Density of sponges, number of sponge species and density of Callyspongia vaginalis from different depths. Common superscripts indicate groups not significantly different from each other.
Sponge size, measured as tube length, showed a significant (ANOVA: p<0.0001) effect of depth for Callyspongia vaginalis with larger sponges found at deeper depths (Fig. 2 a). Multiple comparison testing showed that tube length at each depth was significantly different (Tukeys HSD: p<0.05) from each other (Fig. 2 a). Measurements of tube extension rates (cm mo−1) showed a significant effect (ANOVA: p<0.0001) of depth for Callyspongia vaginalis (Fig. 2 b). Multiple comparison tests showed that sponges from the deeper depths (23–46 m) grew significantly faster (Tukeys HSD: p<0.05) than sponges from shallow depths, and sponges at 46 m grew faster than sponges at all other depths (Fig. 2 b).
Tube length (cm, mean ± SE) (A). Growth over a one-year period (cm, mean ± SE) (B). Common superscripts indicate groups not significantly different from each other.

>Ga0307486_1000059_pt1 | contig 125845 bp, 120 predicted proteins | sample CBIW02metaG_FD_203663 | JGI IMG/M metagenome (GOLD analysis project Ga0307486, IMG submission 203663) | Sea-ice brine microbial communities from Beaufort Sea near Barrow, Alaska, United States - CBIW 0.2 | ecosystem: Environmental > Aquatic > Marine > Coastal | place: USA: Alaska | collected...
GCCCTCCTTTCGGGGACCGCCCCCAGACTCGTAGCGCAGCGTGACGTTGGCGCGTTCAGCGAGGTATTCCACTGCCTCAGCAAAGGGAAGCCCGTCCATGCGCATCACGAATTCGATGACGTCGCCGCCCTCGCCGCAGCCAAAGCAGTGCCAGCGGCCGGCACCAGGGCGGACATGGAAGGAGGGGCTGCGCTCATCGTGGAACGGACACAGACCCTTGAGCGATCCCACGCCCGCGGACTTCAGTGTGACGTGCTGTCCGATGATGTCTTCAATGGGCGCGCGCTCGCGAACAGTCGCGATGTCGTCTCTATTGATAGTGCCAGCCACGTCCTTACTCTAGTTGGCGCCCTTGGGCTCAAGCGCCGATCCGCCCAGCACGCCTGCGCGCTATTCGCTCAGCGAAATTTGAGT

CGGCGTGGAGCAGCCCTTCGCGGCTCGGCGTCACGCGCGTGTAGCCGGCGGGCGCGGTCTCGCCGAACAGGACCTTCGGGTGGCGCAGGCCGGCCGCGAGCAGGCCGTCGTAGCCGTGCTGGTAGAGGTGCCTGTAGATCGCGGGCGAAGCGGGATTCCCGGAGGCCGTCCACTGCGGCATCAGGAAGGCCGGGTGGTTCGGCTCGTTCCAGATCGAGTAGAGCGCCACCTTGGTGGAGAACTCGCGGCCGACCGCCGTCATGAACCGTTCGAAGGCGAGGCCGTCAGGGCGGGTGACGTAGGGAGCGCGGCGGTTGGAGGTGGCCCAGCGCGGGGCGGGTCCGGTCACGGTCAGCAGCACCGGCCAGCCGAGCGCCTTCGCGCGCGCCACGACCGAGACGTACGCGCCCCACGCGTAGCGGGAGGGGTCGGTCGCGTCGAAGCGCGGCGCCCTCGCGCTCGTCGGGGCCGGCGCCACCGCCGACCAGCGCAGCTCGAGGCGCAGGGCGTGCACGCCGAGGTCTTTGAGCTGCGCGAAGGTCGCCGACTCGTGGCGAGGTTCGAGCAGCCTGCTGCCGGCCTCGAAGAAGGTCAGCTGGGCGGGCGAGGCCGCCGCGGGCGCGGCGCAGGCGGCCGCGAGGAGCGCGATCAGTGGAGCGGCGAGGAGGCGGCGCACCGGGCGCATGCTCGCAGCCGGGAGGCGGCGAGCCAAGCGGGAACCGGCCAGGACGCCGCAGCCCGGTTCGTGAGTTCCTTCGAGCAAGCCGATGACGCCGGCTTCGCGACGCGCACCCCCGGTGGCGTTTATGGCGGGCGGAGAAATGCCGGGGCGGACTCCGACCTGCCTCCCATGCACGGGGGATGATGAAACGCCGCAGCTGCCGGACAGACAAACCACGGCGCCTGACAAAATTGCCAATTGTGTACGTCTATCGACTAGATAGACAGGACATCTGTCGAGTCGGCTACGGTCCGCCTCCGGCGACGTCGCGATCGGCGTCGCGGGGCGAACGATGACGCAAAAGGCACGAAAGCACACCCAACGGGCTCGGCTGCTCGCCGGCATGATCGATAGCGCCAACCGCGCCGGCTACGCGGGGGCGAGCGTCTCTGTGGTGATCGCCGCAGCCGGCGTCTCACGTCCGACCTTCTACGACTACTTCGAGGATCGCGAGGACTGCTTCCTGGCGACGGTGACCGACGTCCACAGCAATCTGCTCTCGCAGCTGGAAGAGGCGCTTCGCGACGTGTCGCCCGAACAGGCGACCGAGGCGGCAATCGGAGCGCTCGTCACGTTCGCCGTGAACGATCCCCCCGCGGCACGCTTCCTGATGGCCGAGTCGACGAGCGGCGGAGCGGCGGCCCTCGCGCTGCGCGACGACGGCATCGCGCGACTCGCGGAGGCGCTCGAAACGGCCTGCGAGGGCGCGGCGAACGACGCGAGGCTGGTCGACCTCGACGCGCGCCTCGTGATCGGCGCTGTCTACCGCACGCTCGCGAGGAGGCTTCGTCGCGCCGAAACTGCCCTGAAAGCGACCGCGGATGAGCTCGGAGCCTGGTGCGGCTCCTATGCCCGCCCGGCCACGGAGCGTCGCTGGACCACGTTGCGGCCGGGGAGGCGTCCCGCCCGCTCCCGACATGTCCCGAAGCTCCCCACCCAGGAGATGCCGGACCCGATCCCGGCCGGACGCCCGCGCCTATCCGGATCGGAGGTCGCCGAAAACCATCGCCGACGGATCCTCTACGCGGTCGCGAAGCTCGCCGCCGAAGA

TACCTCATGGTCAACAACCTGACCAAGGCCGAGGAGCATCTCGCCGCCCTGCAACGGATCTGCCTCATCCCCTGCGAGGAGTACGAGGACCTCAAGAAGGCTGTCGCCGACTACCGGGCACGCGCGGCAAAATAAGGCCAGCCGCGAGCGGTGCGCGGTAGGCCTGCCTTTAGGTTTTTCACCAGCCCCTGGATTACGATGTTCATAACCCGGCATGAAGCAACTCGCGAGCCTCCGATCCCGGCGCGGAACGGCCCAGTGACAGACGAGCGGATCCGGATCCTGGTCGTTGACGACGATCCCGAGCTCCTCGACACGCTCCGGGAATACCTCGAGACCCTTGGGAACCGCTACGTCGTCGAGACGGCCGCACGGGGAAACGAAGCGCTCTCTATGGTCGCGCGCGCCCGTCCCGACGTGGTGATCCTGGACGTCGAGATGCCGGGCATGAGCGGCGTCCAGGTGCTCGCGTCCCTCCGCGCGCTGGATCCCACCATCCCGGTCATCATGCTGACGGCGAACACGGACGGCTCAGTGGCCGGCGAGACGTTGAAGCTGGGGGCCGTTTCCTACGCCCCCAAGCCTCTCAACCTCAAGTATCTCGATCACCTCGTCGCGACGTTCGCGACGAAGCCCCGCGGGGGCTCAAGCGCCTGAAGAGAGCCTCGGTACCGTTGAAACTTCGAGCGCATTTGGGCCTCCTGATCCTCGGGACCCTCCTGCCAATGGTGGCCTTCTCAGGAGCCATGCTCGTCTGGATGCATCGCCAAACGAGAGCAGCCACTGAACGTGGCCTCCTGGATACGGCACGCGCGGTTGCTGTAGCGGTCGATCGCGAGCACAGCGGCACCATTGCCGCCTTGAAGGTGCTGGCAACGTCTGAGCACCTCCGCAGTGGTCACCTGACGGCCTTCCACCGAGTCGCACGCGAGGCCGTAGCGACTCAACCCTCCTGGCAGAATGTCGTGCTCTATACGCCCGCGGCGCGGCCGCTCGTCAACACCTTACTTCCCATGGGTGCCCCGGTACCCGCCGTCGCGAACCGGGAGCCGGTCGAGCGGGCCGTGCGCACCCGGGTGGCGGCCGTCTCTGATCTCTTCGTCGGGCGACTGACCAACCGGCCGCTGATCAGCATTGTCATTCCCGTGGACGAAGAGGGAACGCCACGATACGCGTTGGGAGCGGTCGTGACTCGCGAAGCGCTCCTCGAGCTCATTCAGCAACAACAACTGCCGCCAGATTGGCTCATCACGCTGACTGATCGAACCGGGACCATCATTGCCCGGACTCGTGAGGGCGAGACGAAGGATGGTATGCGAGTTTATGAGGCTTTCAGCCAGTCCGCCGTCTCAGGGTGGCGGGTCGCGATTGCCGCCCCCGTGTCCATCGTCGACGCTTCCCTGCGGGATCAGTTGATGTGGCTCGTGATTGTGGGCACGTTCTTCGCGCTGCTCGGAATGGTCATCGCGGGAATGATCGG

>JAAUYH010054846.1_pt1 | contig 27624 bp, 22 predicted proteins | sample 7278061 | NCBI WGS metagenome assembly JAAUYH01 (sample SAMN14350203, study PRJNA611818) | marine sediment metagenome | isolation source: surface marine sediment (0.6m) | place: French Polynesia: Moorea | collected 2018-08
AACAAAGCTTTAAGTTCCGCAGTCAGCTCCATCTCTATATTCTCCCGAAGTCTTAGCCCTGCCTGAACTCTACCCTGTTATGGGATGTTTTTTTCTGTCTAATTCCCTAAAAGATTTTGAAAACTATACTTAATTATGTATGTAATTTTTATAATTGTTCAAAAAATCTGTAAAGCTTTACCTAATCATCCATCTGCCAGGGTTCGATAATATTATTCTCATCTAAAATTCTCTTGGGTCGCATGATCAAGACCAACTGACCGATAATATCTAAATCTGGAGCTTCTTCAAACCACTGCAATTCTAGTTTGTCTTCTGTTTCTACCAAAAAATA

Total food availability for C. vaginalis increased significantly (ANOVA: p<0.031) with depth (Fig. 3 a) with the highest concentration of picoplankton found at 46 m (Tukeys HSD: P<0.05). As observed in previous studies , the density of cyanobacteria within the picoplankton decreased while both the prochlorophytes and heterotrophic bacteria increased with depth (data not shown). The calculated percentage clearance for C. vaginalis was also significantly different with depth (ANOVA: p<0.0013), and ranged from 53% at 7.5 m to 84% at 46 m. The clearance rate at the shallowest depth (7.5 m) was significantly different (Tukeys HSD: p<0.05) from all other depths that were not significantly different from each other (data not shown). Unlike previous observations from the Florida keys where only two depths were analyzed  the ANCOVA analysis for the effects of depth, with tube length as a covariate, on feeding rates as well as carbon and energy acquisition was not significant (ANCOVA: p<0.05) and was not considered further. Combining the available food with percentage clearance and the volume flux calculations showed that C. vaginalis consumed significantly more food with increasing depth (ANOVA: p<0.0001), and acquired more carbon as particulate organic carbon (ANOVA: p<0.0001) and more energy (J d−1; ANOVA: p<0.0001), based on an assumption of constant pumping rate and feeding (Fig. 3 b). In all cases multiple comparison tests showed that sponges at shallower depths had significantly lower rates of feeding, total carbon (Fig 3 c) and total energy acquisition (Fig. 3 d) when compared to deeper depths (Tukeys HSD: P<0.05).